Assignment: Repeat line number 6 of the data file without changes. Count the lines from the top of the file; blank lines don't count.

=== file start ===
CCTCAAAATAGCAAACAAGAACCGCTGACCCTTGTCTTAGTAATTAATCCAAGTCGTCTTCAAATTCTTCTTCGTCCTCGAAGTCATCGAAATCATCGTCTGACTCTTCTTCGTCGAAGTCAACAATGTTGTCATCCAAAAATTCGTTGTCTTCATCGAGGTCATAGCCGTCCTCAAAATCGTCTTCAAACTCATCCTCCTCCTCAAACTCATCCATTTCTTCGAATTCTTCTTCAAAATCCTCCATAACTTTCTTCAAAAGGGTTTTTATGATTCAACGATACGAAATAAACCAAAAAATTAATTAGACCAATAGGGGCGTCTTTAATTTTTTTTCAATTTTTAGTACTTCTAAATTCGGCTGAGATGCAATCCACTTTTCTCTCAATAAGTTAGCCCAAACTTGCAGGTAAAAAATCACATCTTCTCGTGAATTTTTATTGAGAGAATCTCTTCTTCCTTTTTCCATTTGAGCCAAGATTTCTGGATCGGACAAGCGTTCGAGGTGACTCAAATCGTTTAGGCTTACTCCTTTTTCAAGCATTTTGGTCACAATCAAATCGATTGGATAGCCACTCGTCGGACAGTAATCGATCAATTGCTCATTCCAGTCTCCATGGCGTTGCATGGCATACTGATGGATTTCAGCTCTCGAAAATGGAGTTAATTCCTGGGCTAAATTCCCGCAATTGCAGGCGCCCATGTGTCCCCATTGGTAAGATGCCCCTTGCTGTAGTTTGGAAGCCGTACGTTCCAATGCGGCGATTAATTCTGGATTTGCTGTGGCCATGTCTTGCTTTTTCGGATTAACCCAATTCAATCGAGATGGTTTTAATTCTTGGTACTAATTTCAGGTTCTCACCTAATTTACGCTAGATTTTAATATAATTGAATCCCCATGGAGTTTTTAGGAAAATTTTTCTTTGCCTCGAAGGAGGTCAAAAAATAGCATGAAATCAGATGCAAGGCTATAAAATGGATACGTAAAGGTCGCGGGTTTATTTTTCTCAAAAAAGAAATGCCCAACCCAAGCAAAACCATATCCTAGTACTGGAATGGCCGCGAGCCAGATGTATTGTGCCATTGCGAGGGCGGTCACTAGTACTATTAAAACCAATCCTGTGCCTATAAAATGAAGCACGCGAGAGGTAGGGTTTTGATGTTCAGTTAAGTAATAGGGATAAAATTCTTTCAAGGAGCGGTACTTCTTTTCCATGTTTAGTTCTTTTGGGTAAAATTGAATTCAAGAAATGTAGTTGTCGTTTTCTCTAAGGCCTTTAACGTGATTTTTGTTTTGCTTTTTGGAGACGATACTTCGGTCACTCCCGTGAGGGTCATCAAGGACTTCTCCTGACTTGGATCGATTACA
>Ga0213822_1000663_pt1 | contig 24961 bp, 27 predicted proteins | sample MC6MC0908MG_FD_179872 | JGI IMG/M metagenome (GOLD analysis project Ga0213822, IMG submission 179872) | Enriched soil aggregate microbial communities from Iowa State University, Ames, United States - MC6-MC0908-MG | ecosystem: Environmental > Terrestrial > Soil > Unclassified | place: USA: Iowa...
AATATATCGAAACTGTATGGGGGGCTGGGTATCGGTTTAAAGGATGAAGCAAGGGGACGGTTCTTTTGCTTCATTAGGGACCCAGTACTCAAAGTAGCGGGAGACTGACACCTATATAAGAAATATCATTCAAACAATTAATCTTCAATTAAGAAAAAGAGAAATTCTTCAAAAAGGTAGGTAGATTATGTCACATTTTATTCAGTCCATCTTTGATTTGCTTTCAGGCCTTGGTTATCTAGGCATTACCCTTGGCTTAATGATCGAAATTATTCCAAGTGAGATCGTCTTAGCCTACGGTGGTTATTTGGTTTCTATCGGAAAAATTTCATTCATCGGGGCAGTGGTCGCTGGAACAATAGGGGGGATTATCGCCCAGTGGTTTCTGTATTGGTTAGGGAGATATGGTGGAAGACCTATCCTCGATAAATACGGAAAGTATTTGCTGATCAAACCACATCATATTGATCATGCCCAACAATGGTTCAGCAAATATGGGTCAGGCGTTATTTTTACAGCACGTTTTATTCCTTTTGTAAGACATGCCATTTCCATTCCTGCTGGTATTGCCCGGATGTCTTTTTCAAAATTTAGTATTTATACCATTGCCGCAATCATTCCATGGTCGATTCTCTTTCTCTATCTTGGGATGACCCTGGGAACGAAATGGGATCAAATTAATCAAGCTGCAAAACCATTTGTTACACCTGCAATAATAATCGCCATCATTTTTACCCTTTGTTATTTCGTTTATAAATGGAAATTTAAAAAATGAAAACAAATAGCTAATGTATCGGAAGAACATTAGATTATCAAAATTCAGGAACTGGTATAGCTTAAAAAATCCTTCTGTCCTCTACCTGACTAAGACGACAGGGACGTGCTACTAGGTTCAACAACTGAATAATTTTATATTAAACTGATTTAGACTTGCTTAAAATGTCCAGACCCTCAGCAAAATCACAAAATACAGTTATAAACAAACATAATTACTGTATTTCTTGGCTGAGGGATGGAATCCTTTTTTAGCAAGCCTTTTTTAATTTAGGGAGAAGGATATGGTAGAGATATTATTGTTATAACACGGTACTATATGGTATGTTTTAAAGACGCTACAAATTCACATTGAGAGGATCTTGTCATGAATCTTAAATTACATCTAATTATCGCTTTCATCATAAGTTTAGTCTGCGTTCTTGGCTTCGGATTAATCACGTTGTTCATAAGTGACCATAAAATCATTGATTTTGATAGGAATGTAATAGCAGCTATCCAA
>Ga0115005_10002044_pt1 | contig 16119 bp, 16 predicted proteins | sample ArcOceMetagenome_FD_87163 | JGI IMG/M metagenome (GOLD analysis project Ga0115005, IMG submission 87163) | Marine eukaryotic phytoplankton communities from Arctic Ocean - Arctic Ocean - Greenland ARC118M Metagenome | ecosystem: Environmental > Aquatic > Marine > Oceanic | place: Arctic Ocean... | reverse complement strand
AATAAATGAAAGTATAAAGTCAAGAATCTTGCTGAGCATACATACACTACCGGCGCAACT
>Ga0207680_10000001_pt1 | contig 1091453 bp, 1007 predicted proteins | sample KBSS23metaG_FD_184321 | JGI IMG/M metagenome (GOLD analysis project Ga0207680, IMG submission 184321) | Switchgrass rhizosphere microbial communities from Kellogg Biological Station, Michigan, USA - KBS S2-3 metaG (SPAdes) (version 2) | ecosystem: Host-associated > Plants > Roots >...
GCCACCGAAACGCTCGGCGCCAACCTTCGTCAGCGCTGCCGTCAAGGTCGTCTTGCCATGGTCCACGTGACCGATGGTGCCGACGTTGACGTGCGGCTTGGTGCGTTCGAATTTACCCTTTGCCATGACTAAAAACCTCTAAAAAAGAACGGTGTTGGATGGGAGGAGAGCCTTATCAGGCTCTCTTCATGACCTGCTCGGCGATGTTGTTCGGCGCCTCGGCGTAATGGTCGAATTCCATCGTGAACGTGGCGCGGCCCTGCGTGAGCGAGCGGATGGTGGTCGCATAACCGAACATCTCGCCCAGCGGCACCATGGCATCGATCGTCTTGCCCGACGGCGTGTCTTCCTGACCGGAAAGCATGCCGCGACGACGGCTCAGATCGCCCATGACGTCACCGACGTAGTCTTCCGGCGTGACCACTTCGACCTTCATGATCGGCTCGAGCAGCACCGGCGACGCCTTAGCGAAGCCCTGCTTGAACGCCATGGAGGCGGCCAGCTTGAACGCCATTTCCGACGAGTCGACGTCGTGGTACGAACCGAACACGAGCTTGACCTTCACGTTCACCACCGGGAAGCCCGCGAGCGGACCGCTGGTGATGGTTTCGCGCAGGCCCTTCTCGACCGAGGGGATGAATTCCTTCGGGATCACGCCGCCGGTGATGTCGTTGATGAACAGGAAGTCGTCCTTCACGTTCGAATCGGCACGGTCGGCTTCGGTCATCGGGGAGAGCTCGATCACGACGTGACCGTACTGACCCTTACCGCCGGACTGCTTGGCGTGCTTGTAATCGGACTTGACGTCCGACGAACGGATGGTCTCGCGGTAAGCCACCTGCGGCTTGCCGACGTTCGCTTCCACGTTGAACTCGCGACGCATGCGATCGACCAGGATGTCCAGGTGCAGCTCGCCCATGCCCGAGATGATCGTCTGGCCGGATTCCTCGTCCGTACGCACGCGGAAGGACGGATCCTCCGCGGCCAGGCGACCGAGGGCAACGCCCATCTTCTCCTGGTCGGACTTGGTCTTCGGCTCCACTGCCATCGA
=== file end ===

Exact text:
>Ga0207680_10000001_pt1 | contig 1091453 bp, 1007 predicted proteins | sample KBSS23metaG_FD_184321 | JGI IMG/M metagenome (GOLD analysis project Ga0207680, IMG submission 184321) | Switchgrass rhizosphere microbial communities from Kellogg Biological Station, Michigan, USA - KBS S2-3 metaG (SPAdes) (version 2) | ecosystem: Host-associated > Plants > Roots >...